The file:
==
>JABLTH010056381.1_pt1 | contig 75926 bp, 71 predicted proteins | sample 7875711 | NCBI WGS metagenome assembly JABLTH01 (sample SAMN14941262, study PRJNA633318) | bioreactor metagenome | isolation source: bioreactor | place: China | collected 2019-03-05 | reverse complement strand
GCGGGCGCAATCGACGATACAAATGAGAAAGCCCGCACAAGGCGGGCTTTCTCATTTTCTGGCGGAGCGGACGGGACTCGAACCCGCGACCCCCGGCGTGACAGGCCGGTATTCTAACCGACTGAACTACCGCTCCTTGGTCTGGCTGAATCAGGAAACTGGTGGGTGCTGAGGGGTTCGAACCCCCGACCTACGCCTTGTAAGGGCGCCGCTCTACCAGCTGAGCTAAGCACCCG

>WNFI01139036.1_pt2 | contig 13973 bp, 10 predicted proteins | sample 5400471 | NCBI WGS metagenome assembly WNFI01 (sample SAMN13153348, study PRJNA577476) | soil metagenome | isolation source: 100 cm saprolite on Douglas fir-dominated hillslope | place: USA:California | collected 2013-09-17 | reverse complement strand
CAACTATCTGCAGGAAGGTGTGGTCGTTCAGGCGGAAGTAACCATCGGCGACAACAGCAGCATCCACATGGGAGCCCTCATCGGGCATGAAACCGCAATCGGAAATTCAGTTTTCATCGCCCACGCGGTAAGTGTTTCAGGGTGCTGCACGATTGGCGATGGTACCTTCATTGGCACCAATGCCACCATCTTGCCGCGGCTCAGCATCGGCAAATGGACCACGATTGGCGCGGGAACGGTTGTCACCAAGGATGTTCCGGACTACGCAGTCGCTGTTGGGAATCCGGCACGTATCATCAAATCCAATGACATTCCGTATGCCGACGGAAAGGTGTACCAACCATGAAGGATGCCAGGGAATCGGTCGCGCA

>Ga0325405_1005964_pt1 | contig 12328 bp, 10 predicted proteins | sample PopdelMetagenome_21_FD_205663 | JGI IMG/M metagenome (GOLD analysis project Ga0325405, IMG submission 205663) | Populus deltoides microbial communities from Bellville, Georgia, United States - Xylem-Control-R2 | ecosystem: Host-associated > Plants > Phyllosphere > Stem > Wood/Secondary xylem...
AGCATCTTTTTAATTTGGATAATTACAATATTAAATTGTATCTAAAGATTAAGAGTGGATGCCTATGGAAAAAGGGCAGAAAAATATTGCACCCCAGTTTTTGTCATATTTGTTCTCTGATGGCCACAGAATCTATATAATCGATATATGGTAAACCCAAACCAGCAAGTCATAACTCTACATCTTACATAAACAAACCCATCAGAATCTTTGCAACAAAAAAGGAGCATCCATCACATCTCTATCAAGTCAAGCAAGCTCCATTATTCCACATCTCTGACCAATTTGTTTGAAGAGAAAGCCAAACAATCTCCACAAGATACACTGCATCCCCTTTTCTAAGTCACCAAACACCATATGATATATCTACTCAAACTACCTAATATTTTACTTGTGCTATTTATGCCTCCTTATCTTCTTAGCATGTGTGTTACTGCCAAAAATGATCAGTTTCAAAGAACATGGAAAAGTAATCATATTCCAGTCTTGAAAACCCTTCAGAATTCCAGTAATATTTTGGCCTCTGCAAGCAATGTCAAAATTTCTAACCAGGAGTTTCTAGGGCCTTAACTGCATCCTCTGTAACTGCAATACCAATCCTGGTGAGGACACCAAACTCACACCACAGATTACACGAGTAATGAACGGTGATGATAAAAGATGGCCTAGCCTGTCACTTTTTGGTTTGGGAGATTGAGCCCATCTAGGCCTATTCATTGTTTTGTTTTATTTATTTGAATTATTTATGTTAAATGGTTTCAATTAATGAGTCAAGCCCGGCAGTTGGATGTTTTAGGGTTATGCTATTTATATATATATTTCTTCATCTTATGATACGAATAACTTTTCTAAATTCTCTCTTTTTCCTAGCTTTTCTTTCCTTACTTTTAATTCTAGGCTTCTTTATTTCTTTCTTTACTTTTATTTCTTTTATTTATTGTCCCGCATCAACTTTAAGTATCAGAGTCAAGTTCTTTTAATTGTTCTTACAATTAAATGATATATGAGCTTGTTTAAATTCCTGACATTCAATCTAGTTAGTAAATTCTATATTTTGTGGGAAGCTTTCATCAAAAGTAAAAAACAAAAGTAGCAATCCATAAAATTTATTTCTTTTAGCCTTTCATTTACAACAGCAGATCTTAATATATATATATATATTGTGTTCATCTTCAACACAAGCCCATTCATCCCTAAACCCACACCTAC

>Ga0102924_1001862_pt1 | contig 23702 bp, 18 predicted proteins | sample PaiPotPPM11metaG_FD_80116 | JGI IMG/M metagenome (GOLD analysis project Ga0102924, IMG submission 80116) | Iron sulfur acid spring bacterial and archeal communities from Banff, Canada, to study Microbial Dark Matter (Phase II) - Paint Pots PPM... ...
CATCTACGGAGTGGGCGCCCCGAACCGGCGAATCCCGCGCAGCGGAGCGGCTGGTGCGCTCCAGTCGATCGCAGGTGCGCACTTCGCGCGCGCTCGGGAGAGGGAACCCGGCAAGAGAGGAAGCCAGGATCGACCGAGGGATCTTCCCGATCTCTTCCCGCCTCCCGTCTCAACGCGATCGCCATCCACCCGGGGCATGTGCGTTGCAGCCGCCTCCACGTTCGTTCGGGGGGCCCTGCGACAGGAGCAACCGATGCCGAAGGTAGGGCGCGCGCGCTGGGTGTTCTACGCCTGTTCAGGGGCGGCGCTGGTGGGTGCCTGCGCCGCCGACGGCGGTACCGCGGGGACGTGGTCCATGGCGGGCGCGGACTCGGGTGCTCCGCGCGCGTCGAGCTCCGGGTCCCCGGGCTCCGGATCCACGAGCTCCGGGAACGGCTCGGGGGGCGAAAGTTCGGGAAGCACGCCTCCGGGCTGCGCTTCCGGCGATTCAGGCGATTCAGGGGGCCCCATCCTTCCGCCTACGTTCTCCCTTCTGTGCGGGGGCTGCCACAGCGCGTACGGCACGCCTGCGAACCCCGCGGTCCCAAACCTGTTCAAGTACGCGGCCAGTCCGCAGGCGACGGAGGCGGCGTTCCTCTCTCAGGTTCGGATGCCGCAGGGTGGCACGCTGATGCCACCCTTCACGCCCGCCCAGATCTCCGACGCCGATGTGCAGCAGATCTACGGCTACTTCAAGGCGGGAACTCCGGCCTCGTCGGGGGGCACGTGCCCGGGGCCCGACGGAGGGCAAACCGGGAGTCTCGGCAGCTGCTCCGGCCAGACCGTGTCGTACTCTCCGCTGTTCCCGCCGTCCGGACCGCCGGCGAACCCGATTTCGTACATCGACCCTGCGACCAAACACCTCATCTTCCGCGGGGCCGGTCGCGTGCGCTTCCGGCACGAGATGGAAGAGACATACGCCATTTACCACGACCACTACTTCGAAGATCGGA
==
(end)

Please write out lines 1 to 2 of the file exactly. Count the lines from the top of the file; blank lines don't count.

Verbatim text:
>JABLTH010056381.1_pt1 | contig 75926 bp, 71 predicted proteins | sample 7875711 | NCBI WGS metagenome assembly JABLTH01 (sample SAMN14941262, study PRJNA633318) | bioreactor metagenome | isolation source: bioreactor | place: China | collected 2019-03-05 | reverse complement strand
GCGGGCGCAATCGACGATACAAATGAGAAAGCCCGCACAAGGCGGGCTTTCTCATTTTCTGGCGGAGCGGACGGGACTCGAACCCGCGACCCCCGGCGTGACAGGCCGGTATTCTAACCGACTGAACTACCGCTCCTTGGTCTGGCTGAATCAGGAAACTGGTGGGTGCTGAGGGGTTCGAACCCCCGACCTACGCCTTGTAAGGGCGCCGCTCTACCAGCTGAGCTAAGCACCCG